Salazar demands answers on Florence prison riot

Today U.S. Sen. Ken Salazar called for the federal Bureau of Prisons to publicly disclose the results of an investigation into a deadly April riot at a Florence penitentiary that left two inmates dead.

No new details have been released from the bureau about what led to a massive riot on the high-security prison’s recreation yard that forced correctional guards to empty hundreds of M-16 rounds from the facility’s towers and left two inmates killed in the gunfire. The incident happened on April 20, a day when some white supremacist inmates celebrate Adolf Hitler’s birthday.

Colorado’s Democratic Senator issued a release today, saying that he wants the bureau to disclose more findings to him and the public about what happened “in response to the increasing levels of violence” in the federal prison system.

Sources working at the facility have said that inmates were drinking home-brewed alcoholic beverages on the yard when a racial spat turned violent, but the bureau has not confirmed that information.

One guard close to the prison who spoke on an anonymous basis fearing repercussions from the bureau, says he has not heard of any investigation findings being released by the agency.

“They would publish it. I haven’t heard anything about it,” he says. “I have a feeling that what they did was brush it under the table.”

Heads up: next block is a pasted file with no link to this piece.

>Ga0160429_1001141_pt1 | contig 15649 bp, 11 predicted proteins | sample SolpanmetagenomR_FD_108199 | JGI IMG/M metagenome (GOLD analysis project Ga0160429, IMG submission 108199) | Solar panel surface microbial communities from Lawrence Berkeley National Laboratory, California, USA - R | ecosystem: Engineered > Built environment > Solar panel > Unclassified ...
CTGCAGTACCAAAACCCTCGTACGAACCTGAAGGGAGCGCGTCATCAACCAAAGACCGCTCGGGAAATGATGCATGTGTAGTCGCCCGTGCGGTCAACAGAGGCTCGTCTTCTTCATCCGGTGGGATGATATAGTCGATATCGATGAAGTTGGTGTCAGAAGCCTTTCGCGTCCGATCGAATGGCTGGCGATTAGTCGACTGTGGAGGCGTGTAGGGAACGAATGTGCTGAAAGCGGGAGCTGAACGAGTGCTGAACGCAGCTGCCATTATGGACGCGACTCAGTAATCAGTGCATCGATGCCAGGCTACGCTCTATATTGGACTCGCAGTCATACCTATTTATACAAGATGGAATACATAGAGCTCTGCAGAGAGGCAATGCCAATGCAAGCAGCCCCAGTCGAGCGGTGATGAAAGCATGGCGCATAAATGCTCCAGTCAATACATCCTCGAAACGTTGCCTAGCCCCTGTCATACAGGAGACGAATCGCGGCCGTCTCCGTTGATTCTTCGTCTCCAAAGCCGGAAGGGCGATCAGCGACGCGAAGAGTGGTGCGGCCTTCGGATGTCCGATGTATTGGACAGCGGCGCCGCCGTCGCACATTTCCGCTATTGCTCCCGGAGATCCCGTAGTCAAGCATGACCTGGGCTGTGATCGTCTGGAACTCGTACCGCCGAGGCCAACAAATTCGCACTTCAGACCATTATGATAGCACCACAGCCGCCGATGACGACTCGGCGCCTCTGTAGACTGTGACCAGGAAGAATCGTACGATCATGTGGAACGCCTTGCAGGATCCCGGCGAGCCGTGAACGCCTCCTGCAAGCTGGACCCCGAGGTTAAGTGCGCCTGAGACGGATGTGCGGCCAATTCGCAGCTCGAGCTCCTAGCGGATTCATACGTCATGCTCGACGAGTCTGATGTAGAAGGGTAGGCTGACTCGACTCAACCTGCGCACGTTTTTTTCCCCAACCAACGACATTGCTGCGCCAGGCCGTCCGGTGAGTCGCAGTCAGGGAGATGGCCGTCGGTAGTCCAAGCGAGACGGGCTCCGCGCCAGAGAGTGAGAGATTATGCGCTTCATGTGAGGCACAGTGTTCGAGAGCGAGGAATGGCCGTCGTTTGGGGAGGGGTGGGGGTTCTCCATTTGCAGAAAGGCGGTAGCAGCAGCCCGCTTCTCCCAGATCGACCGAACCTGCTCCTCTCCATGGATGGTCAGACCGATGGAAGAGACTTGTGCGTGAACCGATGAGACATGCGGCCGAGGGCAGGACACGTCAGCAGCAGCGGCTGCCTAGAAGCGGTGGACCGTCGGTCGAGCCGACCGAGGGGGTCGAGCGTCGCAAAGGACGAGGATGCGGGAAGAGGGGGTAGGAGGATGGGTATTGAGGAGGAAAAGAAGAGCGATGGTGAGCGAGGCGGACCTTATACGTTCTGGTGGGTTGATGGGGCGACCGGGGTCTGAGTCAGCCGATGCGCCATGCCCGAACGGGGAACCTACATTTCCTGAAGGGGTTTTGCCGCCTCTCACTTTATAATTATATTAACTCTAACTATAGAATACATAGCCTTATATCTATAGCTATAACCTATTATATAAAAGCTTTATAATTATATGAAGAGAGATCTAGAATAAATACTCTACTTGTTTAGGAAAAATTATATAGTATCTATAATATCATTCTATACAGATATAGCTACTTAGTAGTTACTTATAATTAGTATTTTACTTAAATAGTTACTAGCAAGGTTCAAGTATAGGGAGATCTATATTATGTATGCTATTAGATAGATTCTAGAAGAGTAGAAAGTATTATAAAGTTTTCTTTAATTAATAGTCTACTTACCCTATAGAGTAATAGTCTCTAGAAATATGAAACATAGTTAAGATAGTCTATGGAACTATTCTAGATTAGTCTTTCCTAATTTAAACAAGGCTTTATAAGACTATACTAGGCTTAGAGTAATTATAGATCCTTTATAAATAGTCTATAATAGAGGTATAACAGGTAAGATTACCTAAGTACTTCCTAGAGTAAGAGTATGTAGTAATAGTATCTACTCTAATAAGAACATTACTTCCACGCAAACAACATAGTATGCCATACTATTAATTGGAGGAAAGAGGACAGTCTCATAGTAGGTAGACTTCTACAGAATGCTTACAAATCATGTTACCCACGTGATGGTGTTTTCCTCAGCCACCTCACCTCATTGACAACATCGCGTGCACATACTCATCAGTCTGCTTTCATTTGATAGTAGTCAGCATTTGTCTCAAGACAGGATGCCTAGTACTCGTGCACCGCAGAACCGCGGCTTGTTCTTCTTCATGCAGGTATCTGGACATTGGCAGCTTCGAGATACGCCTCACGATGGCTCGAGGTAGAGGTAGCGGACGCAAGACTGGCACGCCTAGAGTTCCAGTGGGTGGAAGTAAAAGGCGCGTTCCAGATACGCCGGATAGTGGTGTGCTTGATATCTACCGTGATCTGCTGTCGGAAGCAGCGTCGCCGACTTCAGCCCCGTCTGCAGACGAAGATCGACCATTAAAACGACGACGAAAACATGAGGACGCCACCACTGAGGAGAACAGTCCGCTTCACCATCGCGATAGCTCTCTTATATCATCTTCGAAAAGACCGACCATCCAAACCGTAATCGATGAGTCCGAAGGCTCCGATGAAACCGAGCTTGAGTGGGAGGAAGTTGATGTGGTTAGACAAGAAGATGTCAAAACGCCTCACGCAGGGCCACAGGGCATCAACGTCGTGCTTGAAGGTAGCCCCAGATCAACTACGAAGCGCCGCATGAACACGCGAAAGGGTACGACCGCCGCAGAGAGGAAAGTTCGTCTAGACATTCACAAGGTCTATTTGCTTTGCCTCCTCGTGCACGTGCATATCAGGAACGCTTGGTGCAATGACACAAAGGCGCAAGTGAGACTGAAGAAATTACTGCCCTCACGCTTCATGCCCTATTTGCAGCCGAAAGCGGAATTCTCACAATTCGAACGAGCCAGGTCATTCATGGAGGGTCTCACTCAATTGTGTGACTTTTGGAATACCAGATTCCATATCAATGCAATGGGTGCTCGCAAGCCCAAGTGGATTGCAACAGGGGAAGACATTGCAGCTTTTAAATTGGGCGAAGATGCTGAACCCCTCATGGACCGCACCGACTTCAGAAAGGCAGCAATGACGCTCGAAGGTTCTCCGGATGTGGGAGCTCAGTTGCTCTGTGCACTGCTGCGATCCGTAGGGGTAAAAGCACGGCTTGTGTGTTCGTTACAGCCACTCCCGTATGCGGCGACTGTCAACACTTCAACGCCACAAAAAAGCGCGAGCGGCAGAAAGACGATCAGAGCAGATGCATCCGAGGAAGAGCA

The bureau has not returned an immediate request for comment.

Also see:

Before Prison Riot: A Warning Of Rising Inmate Violence, Staffing Woes

Federal Prison Riot A Long Time Coming, Guards Say

Federal Prison Melee Was About Race, Sources Say

No Quick Fix For Federal Prisons Budget Crisis

Internal Memo: Federal Prisons Facing Budget Crisis

Erin Rosa was born in Spain and raised in Colorado Springs. She is a freelance writer currently living in Denver. Rosa's work has been featured in a variety of news outlets including the Huffington Post, Democracy Now!, and the Rocky Mountain Chronicle, an alternative-weekly in Northern Colorado where she worked as a columnist covering the state legislature. Rosa has received awards from the Society of Professional Journalists for her reporting on lobbying and woman's health issues. She was also tapped with a rare honorable mention award by the Newspaper Guild-CWA's David S. Barr Award in 2008--only the second such honor conferred in its nine-year history--for her investigative series covering the federal government's Supermax prison in the state. Rosa covers the labor community, corrections, immigration and government transparency matters. She can be reached at

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